One day, you'll unlock your home, and your lock will tell the lights to turn on. The heating system will sense the weather outside and adjust to your favorite temperature, and your thermostat will tell your window's blinds to rise.
Like any network, they will speak a language.
Phones speak to laptops using languages (or "protocols") like Wi-Fi and Bluetooth. So what is the protocol that your window blinds will use to tell your lightbulbs they're not needed?
If Google and its corporate friends have their way, it'll be Thread.
Thread is a low-battery, lightweight radio protocol developed by a consortium of top tech corporations to link together all of the smart devices of the future. Thread's creators want it to be installed on every microcontroller on every processor in smart homes and cities. Thread might already be on a device you own, even if you don't know it.
My lightbulb is in a coma. It used to be a smart lightbulb; I could turn it off and on from hundreds of miles away, adjust its brightness and set it to turn on when I unlocked my door. Then the hub that linked those devices together went defunct. It had to be recalled by the company that made it, an early casualty in the developing internet-of-things industry. Now, my lightbulb is just a lightbulb.
This is the Achilles' heel of what's called a "hub and spoke" model, where all of the smart devices in a house connect to a central hub that allows them to communicate. Instead, Thread links devices together in a "self-healing" mesh network. If the hub — in Thread's case, that'd be a device called a border router — fails, the devices will still maintain their connections to one another.
But so far, there are a lot of hubs competing to become the lingua franca for connected devices. There's the SmartThings hub, the Wink Hub, the Link Hub — lots of products in an arms race, but few single, binding solutions.
"It was until someone said, 'We're going to make a lingua franca for Wi-Fi, and we're going to get behind that and support it,' that it actually happened," Fadell told Mic.
It's an arms race: Eventually, there will have to be one standard to rule them all, the same way Wi-Fi is the accepted mode of communication between routers, phones and CDs. And there currently a battle between a dozen protocols to be the one holistic language for all internet-connected devices.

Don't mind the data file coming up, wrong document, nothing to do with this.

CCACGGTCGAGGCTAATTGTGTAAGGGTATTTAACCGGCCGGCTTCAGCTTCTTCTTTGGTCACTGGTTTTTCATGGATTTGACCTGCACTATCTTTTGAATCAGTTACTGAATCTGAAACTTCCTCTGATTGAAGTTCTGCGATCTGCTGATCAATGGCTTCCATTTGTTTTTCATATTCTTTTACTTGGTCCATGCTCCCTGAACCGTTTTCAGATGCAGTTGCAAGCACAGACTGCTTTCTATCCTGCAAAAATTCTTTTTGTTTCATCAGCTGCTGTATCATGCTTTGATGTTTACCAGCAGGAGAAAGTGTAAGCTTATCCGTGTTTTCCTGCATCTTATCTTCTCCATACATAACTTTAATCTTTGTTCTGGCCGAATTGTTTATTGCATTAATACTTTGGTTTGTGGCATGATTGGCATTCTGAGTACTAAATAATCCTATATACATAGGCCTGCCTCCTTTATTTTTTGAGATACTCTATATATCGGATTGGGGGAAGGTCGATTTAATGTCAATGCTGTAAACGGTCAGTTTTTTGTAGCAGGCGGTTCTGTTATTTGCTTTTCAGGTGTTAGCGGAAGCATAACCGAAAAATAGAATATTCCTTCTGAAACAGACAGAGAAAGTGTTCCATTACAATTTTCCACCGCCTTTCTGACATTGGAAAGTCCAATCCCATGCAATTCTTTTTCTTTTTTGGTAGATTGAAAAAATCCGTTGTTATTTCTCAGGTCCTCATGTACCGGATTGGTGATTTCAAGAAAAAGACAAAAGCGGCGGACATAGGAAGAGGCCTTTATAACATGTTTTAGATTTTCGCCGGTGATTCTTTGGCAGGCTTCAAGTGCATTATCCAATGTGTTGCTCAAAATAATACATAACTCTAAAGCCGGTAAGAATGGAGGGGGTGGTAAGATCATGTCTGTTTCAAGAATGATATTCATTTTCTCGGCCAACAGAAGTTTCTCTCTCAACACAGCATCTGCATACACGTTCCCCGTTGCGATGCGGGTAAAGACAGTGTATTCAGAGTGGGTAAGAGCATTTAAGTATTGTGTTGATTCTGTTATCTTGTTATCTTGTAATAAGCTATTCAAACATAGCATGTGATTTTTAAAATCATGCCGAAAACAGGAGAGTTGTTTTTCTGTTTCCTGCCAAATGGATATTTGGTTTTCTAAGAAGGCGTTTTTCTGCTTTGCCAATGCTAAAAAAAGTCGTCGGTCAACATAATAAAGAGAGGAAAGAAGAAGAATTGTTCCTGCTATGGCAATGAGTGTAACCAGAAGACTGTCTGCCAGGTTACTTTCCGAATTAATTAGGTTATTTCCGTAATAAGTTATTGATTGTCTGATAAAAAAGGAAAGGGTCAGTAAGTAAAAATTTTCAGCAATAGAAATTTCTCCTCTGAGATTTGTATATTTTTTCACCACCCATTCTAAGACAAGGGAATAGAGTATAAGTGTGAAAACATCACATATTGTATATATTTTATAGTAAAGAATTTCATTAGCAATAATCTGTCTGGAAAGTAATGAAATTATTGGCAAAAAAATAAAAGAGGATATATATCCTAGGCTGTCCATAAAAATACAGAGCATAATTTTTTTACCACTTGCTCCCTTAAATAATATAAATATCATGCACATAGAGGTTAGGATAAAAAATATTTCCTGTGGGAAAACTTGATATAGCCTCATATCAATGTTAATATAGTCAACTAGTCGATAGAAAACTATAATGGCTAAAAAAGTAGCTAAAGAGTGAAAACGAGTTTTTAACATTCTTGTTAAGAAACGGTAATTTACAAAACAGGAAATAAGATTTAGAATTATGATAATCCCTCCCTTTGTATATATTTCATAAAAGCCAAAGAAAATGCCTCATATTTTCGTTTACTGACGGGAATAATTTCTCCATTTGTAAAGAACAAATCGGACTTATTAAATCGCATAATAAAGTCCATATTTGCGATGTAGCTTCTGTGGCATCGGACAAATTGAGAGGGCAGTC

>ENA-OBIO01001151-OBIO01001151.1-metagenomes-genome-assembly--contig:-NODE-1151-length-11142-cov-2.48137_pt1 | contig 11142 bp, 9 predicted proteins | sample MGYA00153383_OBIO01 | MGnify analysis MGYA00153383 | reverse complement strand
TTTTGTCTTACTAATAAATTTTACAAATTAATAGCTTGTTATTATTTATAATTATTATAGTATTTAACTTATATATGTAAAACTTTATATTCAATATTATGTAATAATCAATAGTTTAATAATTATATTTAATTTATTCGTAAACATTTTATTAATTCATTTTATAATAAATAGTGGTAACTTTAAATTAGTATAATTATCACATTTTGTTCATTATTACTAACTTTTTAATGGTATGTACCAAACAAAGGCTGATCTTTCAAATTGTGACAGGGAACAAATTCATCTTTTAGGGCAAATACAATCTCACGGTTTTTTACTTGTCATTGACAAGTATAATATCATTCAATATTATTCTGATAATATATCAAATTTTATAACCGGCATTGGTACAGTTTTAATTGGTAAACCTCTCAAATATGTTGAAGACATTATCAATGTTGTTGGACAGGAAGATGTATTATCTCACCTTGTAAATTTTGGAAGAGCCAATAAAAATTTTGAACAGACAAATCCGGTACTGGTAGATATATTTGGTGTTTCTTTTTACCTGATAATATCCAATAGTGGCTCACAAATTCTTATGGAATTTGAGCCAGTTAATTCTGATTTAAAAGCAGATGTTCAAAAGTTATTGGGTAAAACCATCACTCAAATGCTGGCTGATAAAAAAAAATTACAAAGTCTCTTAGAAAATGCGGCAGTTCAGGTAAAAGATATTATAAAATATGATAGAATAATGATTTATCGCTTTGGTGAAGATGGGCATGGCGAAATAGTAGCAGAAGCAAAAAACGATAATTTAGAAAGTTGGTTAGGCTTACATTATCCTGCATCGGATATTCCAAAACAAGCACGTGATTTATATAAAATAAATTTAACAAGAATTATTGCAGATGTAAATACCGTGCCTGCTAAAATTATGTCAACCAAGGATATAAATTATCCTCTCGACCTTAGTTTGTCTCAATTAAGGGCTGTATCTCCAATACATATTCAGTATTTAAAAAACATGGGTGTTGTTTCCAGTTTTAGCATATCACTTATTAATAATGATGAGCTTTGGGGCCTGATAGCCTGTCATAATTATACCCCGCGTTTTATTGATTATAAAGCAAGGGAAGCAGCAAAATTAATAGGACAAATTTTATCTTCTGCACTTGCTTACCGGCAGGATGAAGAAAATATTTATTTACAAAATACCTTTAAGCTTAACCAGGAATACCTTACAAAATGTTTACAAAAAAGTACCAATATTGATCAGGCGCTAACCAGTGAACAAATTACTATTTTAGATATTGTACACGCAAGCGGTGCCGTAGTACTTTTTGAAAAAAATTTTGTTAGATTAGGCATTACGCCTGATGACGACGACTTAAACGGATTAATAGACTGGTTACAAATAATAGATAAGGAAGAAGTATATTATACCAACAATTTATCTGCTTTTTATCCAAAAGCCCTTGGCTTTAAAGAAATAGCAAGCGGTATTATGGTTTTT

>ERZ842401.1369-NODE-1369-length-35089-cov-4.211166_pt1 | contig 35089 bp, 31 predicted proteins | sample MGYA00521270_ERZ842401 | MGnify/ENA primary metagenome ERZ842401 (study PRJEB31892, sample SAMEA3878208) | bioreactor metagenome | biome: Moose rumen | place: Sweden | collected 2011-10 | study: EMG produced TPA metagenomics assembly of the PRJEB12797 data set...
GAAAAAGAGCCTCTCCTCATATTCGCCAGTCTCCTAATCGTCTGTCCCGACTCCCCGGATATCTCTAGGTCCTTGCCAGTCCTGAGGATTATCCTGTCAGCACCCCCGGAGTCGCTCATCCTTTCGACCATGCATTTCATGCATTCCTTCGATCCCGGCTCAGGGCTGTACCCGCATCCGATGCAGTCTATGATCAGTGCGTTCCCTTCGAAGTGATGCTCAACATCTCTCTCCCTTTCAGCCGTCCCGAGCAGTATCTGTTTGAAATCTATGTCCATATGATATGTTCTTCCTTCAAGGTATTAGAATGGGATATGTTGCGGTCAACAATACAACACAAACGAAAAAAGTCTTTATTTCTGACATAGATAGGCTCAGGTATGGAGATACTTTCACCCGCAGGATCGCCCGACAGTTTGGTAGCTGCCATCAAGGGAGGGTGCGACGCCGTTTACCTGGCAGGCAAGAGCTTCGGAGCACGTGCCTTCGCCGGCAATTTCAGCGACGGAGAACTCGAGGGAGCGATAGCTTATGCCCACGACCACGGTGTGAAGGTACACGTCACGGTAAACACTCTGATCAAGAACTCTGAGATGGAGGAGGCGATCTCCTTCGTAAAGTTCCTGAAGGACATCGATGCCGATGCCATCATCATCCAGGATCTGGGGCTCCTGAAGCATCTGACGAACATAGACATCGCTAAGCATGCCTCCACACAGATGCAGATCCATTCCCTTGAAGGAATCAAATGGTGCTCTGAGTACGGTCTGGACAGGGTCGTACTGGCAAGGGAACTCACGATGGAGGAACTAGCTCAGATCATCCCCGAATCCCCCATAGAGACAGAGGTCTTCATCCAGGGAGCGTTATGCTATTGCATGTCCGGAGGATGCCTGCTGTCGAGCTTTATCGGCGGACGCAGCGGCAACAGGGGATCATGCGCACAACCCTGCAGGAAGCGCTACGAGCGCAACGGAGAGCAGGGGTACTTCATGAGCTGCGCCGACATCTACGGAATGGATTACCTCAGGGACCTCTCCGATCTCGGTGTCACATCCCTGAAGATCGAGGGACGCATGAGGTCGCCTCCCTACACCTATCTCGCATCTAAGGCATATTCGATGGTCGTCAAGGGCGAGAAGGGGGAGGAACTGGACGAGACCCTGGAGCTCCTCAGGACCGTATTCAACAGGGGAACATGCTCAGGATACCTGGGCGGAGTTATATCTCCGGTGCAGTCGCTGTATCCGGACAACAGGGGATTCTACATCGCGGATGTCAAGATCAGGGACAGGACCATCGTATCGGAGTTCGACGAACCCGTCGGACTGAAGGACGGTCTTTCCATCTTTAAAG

There are familiar names like Bluetooth and Wi-Fi, and then there are the names you'll never hear again if Thread has its way. Have you heard of, say, Z-Wave and ZigBee? No? That's fine — you'll probably never hear of them again.
But Thread has one thing the others don't: the Thread consortium, its biggest asset in the protocol battle royale.
Thread was started by a collaboration of seven tech-industrial titans, including Google, Samsung and NXP. Since then, it's grown to 220 member companies that are organized into various committees dedicated to Thread's development.
"It takes companies with the guts and the foresight to understand what it really means to have cooperation and competition," Fadell told Mic. "We can't have these walled gardens, like, 'Should your phone or should your home be just one platform or not? Should it only be iOS? Should it only be Android?' We think that's the wrong answer."
"Millions" of devices by Google's Nest, already on the market and in homes, have an early version of Thread installed, and their owners have no idea.
Thread also benefits from being a bit of a Trojan horse. Thread communicates through 802.15.4 radios, and any device with the ability to transmit can be linked together with Thread, with updates spreading through the mesh network. NXP's Sujata Neidig, a representative of the consortium, told Mic that "millions" of devices by Google's Nest, already on the market and in homes, have an early version of Thread installed, and their owners have no idea.
And in the next few months — the second quarter of this year, to be precise — the first fully Thread-ready devices will hit the market, ready for the network to come alive.
"These things are happening. The consumers aren't seeing them yet because it's not time to market them yet," Tony Fadell told Mic. "But it's happening."